3 As he sat on the Mount of Olives, the disciples came to him privately, saying, “Tell us, when will these things be, and what will be the sign of your coming and of the end of the age?” 4 And Jesus answered them, “See that no one leads you astray. 5 For many will come in my name, saying, ‘I am the Christ,’ and they will lead many astray. 6 And you will hear of wars and rumors of wars. See that you are not alarmed, for this must take place, but the end is not yet. 7 For nation will rise against nation, and kingdom against kingdom, and there will be famines and earthquakes in various places. 8 All these are but the beginning of the birth pains. 9 “Then they will deliver you up to tribulation and put you to death, and you will be hated by all nations for my name’s sake. 10 And then many will fall away and betray one another and hate one another. 11 And many false prophets will arise and lead many astray. 12 And because lawlessness will be increased, the love of many will grow cold. 13 But the one who endures to the end will be saved.
Jesus had been pointing the disciples to future events and His inevitable return. In verse 3 of Matthew 24, they are at the Mount of Olives, and the disciples ask a logical question: “Tell us, when will these things be, and what will be the sign of your coming and of the end of the age?” Jesus’ response was for them not to be led astray, not to be alarmed, and to endure until the end. He then backs up his statement with teachings on being ready and being productive.
The response that is solicited from discussions of the end times and return of Christ fascinates me. The return of Christ for the believer is the thing we are instructed to point to with great hope and anticipation. It is part of the culmination of God making all things right. We are inheriting eternal life.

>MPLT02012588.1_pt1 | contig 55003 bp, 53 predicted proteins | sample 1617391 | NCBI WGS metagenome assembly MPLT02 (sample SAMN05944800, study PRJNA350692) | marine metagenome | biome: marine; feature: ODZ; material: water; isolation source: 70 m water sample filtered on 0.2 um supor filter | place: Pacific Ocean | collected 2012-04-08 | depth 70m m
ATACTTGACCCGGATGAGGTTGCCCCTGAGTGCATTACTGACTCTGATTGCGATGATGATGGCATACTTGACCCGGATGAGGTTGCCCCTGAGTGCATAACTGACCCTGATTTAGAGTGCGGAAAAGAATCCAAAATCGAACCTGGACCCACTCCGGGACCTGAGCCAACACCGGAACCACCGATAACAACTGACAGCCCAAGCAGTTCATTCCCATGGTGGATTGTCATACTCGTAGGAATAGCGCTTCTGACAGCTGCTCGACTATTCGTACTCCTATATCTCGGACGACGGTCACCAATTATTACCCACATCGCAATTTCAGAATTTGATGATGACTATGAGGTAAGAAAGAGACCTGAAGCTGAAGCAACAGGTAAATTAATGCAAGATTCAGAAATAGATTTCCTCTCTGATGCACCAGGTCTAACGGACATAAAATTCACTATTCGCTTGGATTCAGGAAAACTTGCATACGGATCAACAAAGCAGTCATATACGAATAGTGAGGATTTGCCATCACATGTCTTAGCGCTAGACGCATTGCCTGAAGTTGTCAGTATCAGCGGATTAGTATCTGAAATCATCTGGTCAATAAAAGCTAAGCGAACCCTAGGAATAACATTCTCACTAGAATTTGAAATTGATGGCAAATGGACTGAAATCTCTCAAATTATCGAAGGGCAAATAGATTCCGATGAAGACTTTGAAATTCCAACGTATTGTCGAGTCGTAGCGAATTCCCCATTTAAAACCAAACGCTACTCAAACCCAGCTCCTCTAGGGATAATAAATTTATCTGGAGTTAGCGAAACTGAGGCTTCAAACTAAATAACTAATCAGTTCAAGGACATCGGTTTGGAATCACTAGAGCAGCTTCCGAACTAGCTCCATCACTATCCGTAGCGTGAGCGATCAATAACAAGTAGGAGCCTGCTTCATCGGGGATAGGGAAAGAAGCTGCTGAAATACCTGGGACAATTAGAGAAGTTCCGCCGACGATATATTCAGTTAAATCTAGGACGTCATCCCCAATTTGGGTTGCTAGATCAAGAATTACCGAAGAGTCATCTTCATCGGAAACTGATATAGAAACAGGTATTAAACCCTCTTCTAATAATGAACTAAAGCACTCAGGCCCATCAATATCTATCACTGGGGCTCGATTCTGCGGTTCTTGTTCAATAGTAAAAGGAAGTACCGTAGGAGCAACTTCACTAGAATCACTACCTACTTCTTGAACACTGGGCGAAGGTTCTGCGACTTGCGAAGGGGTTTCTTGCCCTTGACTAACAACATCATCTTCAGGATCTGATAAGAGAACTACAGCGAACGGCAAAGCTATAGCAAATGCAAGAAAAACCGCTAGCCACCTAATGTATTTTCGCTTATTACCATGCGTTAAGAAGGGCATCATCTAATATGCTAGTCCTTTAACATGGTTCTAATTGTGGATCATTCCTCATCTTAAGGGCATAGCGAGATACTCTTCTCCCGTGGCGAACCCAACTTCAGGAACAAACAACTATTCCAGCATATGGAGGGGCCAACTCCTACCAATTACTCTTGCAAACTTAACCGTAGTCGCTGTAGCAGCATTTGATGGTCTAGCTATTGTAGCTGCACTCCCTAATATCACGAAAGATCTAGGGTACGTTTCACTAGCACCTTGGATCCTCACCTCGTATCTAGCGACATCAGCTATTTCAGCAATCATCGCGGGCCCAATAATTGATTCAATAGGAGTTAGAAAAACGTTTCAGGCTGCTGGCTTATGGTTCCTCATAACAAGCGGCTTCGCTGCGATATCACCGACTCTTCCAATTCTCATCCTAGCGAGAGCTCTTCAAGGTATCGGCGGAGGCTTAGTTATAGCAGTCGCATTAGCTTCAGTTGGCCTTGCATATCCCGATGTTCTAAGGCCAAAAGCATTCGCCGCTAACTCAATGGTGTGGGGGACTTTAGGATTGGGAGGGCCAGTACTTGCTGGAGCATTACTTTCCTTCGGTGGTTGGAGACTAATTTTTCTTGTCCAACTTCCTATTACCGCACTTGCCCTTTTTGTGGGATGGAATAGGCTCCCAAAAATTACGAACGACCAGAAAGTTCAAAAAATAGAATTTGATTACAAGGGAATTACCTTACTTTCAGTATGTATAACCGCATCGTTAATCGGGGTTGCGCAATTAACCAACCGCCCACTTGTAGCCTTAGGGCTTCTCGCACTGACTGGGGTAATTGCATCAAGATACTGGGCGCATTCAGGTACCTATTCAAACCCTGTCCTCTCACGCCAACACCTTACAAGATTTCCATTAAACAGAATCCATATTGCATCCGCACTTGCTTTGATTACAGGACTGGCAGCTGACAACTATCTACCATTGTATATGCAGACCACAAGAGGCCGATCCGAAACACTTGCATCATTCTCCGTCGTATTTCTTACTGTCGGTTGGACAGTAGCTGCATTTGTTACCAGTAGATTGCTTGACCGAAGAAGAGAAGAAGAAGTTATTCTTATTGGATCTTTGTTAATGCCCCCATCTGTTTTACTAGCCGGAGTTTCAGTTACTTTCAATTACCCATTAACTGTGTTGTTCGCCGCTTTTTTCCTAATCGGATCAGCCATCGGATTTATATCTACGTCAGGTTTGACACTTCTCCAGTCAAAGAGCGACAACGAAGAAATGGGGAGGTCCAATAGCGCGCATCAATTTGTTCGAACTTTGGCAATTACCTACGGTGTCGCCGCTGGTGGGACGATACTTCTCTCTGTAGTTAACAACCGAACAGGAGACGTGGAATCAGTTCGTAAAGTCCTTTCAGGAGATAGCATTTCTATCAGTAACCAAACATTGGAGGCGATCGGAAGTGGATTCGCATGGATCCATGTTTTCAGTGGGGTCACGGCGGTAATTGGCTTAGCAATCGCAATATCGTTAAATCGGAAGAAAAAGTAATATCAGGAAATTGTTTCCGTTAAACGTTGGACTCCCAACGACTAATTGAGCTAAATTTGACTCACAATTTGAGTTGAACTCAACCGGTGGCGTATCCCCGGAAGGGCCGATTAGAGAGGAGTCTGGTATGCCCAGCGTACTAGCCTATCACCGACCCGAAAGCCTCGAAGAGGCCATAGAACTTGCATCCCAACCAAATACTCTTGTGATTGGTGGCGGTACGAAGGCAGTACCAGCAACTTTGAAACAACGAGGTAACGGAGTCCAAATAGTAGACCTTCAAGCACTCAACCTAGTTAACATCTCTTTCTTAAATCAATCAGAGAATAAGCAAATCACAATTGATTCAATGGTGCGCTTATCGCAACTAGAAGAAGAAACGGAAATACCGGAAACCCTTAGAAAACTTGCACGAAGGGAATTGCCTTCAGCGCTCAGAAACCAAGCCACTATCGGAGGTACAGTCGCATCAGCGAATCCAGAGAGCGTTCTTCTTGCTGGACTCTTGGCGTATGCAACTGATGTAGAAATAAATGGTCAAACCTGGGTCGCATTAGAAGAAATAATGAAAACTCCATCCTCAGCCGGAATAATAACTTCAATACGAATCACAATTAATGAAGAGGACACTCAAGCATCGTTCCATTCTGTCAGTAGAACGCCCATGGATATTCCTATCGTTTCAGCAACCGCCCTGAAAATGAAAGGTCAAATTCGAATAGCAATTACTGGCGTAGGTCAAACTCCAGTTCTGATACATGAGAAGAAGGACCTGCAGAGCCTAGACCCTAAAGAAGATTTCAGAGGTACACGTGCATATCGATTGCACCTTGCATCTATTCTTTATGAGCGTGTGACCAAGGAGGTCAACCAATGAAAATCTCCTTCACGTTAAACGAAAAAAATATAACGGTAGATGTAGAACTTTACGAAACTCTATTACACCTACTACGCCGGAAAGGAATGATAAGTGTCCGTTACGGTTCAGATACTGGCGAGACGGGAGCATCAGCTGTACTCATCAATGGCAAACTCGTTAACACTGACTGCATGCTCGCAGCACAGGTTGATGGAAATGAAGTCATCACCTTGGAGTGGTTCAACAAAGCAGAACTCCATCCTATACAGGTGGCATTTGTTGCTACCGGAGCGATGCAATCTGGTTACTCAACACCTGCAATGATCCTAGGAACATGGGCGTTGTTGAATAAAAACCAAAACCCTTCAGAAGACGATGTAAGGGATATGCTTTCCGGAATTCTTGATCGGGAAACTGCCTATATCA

Pastor Don pointed out last week that the first century church had a real expectation for the return of Christ and lived with that on a daily basis. It was an anticipation that governed their behavior. We live with anticipations that govern our behavior all the time. If I am planning on getting married, it causes me to act a certain way. If I am planning on attending college, I will act accordingly. The irony with end times and more specifically the return of Christ is that we stopped anticipating it and in turn started to fear the very thing that was to give us hope. Current events have elicited a fear response instead of a holy confidence that God is with us and we are ready with a heart of anticipation. In this atmosphere Jesus instructs the disciples.
1. Do not be led astray.
It is not possible to be confident about what is coming unless you know what has been said about what is coming. The Bible is our source of strength. It is the inspired word of God written to reveal God to us. It establishes our future and the hope we have in Christ. It is imperative to know what it says and be around other people that know what it says.
5 For many will come in my name, saying, ‘I am the Christ,’ and they will lead many astray.
11 And many false prophets will arise and lead many astray.
The Internet does not trump the Bible. We are living in an age when people will believe a massive amount of information that has never been vetted or researched just because someone we know shared it. Being skeptical in today’s culture is a gift from God.
1. Does it line up with what scripture says will happen?
2. Does it line up with how scripture says I should respond?